With all the hoopala surrounding Breaking Bad‘s series finale and the plethora of new debuts, Masters of Sex flew right under the radar this summer. Nevertheless, I had to give Showtime’s provocative new drama a chance, and I’m glad that I did, because it’s wonderfully executed.
Masters of Sex is a period dramedy depicting the controversial works of Dr. William Masters and Virginia Johnson, two pioneering researchers of human sexuality. The pilot’s success rests on the casting of its two leads, and both Michael Sheen and Lizzy Caplan do a superb job with the material. The former’s performance is both nuanced and appropriately awkward, while the latter delivers a turn that singlehandedly managed to make me like her for the first time in her career (I particularly detested her on True Blood).
Dr. Masters and Virginia are joined by a number of colorful characters that include Betty, a charming prostitute who aids them in their studies, and Masters’ colleague Dr. Austin who eventually displays a frightening violent streak. While I’m not dying to watch the show’s second outing, it’s an undeniably well-realized production with some impressive attention to detail (very Mad Men-esque). Showtime obviously knows what its doing, and I have a feeling that this quirky new drama just might be at the forefront at next year’s Emmy awards.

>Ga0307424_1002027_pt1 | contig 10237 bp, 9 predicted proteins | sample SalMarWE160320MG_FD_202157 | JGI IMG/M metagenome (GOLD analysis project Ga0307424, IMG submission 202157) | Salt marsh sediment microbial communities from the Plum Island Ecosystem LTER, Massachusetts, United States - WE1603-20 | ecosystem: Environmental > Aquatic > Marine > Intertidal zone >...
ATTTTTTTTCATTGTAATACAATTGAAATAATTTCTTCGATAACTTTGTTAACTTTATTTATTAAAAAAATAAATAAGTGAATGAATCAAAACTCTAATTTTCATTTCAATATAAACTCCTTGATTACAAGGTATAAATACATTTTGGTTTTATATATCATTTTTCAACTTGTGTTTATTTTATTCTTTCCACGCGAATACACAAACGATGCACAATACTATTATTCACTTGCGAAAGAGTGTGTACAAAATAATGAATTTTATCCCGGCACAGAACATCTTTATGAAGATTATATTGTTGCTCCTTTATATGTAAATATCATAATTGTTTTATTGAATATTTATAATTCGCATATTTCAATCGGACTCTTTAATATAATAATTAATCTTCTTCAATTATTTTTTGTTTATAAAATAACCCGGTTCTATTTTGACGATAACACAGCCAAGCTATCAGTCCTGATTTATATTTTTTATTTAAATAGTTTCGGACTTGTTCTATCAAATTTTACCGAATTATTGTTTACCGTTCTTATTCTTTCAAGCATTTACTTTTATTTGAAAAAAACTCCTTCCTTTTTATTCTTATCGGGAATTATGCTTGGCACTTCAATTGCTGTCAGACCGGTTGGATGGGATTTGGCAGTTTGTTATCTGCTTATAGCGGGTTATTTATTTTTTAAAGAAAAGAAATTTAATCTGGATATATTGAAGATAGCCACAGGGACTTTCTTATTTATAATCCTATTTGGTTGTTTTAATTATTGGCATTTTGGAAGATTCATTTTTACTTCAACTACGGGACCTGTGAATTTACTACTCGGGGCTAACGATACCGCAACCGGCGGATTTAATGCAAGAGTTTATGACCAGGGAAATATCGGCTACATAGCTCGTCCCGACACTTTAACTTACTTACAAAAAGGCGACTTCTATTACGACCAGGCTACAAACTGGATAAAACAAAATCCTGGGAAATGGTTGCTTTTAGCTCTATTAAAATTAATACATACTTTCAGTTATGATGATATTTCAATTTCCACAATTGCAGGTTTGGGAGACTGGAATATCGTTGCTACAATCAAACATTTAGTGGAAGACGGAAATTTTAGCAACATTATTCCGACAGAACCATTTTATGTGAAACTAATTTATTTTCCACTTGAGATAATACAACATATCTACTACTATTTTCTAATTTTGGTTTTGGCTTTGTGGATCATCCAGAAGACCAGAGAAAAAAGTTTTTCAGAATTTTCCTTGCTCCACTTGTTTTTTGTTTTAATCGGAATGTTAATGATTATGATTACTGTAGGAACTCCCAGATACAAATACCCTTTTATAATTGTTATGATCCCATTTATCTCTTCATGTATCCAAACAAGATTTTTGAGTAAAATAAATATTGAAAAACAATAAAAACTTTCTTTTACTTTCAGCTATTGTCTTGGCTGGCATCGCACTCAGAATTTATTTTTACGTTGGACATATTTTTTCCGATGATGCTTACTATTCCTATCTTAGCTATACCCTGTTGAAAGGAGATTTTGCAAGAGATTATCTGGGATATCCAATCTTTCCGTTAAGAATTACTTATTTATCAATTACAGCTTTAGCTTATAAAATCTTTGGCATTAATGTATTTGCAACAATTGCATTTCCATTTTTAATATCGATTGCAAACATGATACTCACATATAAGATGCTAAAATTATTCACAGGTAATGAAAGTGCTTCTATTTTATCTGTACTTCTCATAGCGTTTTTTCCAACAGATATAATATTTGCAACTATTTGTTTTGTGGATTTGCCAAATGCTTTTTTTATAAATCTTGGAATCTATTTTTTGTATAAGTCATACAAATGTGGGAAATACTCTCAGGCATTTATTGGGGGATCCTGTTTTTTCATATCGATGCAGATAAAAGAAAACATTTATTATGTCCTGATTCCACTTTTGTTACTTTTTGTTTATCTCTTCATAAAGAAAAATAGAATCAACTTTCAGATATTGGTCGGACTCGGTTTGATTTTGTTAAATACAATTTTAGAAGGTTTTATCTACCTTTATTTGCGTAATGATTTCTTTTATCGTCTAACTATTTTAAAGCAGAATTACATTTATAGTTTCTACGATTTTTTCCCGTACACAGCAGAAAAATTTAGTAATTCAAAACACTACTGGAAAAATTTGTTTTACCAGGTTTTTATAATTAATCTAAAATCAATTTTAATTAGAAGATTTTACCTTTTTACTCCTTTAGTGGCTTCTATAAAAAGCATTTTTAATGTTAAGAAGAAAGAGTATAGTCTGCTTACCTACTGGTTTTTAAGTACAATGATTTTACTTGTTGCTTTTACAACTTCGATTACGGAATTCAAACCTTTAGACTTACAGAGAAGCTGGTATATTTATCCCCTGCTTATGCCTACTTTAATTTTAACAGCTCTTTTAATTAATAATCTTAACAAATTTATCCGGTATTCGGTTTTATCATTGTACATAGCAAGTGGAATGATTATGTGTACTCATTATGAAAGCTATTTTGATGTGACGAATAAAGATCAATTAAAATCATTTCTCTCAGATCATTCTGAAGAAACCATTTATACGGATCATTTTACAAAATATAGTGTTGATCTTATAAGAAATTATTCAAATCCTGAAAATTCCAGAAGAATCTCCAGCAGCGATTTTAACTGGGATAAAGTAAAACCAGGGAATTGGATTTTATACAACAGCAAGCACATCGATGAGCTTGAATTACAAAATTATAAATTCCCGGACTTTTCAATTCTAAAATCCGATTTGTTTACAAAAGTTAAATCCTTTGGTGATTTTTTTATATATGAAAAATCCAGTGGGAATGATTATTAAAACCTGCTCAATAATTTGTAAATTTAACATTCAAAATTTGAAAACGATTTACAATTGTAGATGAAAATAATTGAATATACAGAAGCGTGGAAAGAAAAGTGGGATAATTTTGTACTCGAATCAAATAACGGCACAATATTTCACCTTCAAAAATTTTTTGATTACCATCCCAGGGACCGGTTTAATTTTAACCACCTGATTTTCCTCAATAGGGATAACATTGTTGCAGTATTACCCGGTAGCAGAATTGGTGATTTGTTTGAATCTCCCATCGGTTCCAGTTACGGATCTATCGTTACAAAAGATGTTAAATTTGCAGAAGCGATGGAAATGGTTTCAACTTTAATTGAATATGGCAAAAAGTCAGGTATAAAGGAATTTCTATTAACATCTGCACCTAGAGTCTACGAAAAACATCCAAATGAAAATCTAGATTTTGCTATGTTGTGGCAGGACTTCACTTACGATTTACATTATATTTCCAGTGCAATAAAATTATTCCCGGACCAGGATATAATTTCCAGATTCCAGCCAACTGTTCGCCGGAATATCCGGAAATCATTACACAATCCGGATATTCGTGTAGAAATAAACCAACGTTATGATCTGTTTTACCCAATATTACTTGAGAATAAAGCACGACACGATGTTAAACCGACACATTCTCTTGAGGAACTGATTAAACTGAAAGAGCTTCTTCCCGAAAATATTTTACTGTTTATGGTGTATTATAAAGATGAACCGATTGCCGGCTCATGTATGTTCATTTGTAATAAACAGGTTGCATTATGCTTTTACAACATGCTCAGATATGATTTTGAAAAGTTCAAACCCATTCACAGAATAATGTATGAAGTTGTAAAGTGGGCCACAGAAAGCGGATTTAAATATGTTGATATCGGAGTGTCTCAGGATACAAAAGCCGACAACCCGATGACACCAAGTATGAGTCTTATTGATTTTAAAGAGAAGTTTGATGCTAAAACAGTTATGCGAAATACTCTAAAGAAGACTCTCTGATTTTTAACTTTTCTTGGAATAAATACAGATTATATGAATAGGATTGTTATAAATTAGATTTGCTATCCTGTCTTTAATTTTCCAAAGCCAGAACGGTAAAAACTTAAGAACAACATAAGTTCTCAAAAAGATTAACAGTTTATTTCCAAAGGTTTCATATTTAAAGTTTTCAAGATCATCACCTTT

With a unique premise and some first-rate performances, this is a compelling pilot from a promising new show.